enamoured with capitalism are likely to settle for the
tangible rights they already enjoy. And, should they
waver, others will soon remind them that the record of
so-called socialist societies is ground enough to cling to
the familiar. It is incumbent upon socialists, therefore, to
demonstrate that rights (however conceived) will not be
eroded in their projected community.

Tom Campbell makes a strong case for the need to
give rights a socialist connotation. His principal argument,
however, is suspect. His intention is to initiate a dialogue
between right and left through the provision of a common
political vocabulary. Once a measure of agreement has
been reached about the meaning of contestable concepts,
he believes, we shall be on the road to a peaceful resolution of political disagreements.

This is very cosy and rather silly. Social antagonisms,
it appears, emanate from an inability to communicate. The
philosopher, presumably is to perform a therapeutic function as he dispels linguistic muddles so that people may
understand one another.

I’m reminded on these occasions of Engels’ jibe at
Feuerbach’s philosophy of reconciliation:

But love! – yes, with Feuerbach love is everywhere
and at all times the wonder-working god who
should help to surmount all difficulties of practical
life – and that in a society which is split into
classes with diametrically opposite interests. At
this point the last relic of its revolutionary character disappears from his philosophy, leaving only
the old cant: Love one another – fall into each
others arms regardless of distinctions of sex or
estate – a universal orgy of reconciliation.

Surely the main reason why socialists should wish to
render the concept of rights intelligible is that we already


tread the same linguistic terrain as our opponents.

Competing images of society are constructed from a
shared conceptual armoury. Socialists may lament this fact
as evidence of the dominance of the dominant ideology;
they may yearn for their own exclusive linguistic
repertoire. But the political reality is otherwise. Social
conflicts focus upon a continuous struggle to attribute
different meanings to the common terms of political
discourse. The popular appeal of Thatcherism is due, in no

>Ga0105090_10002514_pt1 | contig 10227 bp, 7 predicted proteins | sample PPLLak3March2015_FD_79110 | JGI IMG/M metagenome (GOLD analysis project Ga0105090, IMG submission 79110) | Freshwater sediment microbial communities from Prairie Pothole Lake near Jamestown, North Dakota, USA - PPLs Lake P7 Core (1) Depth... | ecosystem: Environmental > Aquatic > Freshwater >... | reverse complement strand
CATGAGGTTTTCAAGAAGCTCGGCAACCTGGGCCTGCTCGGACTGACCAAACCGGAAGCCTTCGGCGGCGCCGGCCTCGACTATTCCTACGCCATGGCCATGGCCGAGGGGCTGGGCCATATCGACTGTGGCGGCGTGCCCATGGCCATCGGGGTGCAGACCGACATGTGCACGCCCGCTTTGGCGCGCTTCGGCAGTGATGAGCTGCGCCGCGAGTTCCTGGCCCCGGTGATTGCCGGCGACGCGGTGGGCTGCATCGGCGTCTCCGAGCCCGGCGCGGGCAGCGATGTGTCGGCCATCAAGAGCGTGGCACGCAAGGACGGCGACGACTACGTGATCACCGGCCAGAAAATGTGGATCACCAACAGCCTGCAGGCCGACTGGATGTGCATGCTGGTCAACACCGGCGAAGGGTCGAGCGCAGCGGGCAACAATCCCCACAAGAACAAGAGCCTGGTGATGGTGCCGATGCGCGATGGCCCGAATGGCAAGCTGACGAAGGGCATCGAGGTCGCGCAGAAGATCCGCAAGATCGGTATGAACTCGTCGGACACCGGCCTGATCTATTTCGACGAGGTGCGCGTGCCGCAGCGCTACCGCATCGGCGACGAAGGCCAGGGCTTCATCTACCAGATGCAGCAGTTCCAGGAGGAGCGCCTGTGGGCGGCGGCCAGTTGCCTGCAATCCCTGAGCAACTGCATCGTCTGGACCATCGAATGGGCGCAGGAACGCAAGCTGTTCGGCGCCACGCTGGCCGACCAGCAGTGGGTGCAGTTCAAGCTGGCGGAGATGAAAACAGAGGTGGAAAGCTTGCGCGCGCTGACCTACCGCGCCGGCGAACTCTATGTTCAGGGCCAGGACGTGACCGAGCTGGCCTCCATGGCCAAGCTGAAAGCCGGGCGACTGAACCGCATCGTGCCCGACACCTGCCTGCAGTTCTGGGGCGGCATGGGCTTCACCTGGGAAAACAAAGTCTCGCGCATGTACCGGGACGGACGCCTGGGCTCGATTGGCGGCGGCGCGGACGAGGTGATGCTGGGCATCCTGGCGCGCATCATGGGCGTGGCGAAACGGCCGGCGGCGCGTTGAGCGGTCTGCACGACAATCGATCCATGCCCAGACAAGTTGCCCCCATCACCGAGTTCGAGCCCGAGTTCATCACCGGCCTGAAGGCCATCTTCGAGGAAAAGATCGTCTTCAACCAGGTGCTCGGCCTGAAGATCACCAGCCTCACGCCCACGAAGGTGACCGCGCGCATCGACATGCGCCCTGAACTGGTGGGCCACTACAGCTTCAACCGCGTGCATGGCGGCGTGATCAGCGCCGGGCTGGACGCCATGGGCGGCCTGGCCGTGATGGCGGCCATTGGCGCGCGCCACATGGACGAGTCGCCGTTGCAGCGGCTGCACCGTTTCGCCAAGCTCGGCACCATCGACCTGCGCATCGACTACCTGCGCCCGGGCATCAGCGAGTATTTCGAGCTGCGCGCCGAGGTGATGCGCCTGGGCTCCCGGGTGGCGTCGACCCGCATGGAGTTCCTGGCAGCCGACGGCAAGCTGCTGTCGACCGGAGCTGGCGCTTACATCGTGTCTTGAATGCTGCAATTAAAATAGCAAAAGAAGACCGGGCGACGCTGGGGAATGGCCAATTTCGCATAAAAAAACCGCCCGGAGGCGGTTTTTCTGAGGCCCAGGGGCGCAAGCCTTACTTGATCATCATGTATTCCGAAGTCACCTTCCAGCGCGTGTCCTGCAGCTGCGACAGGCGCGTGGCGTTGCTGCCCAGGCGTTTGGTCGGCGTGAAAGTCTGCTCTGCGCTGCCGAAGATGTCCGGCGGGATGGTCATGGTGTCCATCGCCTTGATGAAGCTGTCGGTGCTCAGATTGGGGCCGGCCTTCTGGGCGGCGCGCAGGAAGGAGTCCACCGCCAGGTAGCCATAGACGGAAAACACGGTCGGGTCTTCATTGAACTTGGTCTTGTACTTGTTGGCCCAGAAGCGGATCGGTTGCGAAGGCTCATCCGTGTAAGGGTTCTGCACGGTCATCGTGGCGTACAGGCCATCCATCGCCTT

small measure, to the successful manipulation of words
like liberty, justice and rights into the homespun,
petit-bourgeois image of a nanny state which saps

Socialists have no choice but to be
conceptually agile: not to facilitate an anaemic
philosophical dialogue which deprives concepts of their
contradictory meanings; but in order to construct an image
of socialism which is sufficiently compelling to persuade
peole to move towards a practical resolution of those
social antagonisms in which conceptual disagreement is

The problem for socialists is to detach rights from the
rhetoric of bourgeois individualism in which they evolved
and are still largely embedded. Rights, in much current
usage, sanction the private pursuit of individual ambition;
they enshrine the claims of egoistic, acquisitive individuals
who compete for scarce resources within a coercive legal
framework. In normal usage, then, rights embody that separation of civil society from the state which socialism,
according to Marx, will transcend.

Campbell’s solution to the problem is first to attach a
more precise meaning to rights than many socialists and
non-socialists are inclined to do. Rights, properly understood, do not belong to the conceptual baggage by which
social practices are morally approved or condemned. They
should not be marshalled into vague demands for the social
implementation of universal human needs; there are plenty
of other concepts available for this task. Campbell opts,
instead, for a stricter, more descriptive meaning in which
rights refer to the discretionary and mandatory regulations
of each particular community. Rights, on this juristic interpretation, become effective within the context of rulegoverned behaviour (though the rules are not necessarily
coercive). They are really individual interests (though not
necessarily the interests of ato:nistic individuals) which
social regulations are intended to safeguard and promote.



Campbell’s attempt to clear the linguistic undergrowth
from the concept of rights extends over several chapters
of technical, and sometimes tortuous, argument. And, read
in isolation from the rest of the book, his neutral definition offers small comfort for socialists who prefer their
concepts sharpened for the political fray. Campbell, it
seems, is so concerned to open the channels of discourse
between ideological opponents that he fails to progress far
beyond the rather sterile, legalistic definition of H.L.A.

Hart and others. What, then, is the purpose of this sanitised version of an interpretation of rights which has not in
the past been used for radical social criticism? Is
Campbell, the consensus-minded philosopher, still writing
within the confines of a bourgeois strait-jacket?

Campbell, in fact, puts his definition to very good use
in the second part of the book which gives rights a specifically socialist content. He assumes that socialism, no less
than capitalism, entails a network of the kind of rights
stipulated by his formal definition. A socialist order,
though devoid of fundamental antagonisms, would nevertheless be framed by authoritative rules designed to protect and foster individual concerns or interests. What distinguishes socialist rights are less their formal structure